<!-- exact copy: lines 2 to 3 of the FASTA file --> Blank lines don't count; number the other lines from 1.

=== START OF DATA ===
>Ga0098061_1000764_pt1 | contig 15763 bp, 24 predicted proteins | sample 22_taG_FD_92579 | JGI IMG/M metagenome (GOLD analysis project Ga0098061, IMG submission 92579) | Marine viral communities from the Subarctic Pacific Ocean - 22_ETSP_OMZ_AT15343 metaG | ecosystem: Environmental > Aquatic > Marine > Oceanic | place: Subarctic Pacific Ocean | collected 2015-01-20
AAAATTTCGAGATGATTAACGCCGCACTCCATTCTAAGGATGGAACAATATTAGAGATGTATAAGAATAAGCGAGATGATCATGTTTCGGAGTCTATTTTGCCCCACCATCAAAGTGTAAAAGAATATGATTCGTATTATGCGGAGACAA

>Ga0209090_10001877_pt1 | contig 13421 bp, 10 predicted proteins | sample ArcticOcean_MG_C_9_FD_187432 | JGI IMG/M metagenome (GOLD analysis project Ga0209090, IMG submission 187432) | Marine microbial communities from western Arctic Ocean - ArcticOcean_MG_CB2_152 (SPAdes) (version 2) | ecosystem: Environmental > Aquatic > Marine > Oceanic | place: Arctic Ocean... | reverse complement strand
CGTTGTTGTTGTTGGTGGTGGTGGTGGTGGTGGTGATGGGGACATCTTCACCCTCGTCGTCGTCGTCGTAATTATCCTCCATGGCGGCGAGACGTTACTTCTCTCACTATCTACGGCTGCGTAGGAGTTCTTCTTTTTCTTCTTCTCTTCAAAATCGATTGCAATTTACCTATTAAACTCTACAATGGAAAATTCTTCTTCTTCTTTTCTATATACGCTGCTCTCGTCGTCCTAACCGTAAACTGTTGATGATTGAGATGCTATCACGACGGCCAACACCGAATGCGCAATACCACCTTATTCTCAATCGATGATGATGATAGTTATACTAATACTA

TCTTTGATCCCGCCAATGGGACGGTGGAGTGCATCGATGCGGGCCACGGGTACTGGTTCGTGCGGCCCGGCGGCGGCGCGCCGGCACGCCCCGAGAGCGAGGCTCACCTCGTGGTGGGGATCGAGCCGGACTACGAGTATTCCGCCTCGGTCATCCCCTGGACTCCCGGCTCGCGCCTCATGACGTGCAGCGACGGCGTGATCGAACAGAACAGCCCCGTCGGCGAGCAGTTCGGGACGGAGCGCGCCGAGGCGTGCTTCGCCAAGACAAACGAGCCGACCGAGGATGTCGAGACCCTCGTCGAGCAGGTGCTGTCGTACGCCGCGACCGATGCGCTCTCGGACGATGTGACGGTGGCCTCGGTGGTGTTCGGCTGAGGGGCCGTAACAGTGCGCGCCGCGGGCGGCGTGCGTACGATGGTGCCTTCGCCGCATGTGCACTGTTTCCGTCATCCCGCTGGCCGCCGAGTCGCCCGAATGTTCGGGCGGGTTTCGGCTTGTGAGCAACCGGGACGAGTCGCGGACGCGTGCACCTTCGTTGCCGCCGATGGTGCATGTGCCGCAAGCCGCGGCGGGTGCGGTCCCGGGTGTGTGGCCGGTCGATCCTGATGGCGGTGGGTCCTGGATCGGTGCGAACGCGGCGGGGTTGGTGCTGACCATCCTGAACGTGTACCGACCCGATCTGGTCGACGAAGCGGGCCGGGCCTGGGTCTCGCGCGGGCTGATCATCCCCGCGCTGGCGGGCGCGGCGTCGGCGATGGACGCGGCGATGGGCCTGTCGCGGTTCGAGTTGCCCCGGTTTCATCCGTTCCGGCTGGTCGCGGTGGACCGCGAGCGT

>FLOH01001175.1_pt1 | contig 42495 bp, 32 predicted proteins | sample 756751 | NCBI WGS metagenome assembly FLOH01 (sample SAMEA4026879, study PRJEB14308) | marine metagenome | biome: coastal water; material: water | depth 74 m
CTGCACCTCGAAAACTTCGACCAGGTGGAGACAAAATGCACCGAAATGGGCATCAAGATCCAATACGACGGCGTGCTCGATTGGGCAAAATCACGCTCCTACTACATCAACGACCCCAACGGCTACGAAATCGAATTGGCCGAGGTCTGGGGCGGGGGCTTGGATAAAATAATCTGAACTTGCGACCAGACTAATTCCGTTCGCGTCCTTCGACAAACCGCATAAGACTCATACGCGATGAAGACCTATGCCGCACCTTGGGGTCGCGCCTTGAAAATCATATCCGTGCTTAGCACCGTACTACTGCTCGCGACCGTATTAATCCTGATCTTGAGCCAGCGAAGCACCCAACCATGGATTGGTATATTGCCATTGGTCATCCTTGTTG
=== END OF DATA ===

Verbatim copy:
AAAATTTCGAGATGATTAACGCCGCACTCCATTCTAAGGATGGAACAATATTAGAGATGTATAAGAATAAGCGAGATGATCATGTTTCGGAGTCTATTTTGCCCCACCATCAAAGTGTAAAAGAATATGATTCGTATTATGCGGAGACAA

>Ga0209090_10001877_pt1 | contig 13421 bp, 10 predicted proteins | sample ArcticOcean_MG_C_9_FD_187432 | JGI IMG/M metagenome (GOLD analysis project Ga0209090, IMG submission 187432) | Marine microbial communities from western Arctic Ocean - ArcticOcean_MG_CB2_152 (SPAdes) (version 2) | ecosystem: Environmental > Aquatic > Marine > Oceanic | place: Arctic Ocean... | reverse complement strand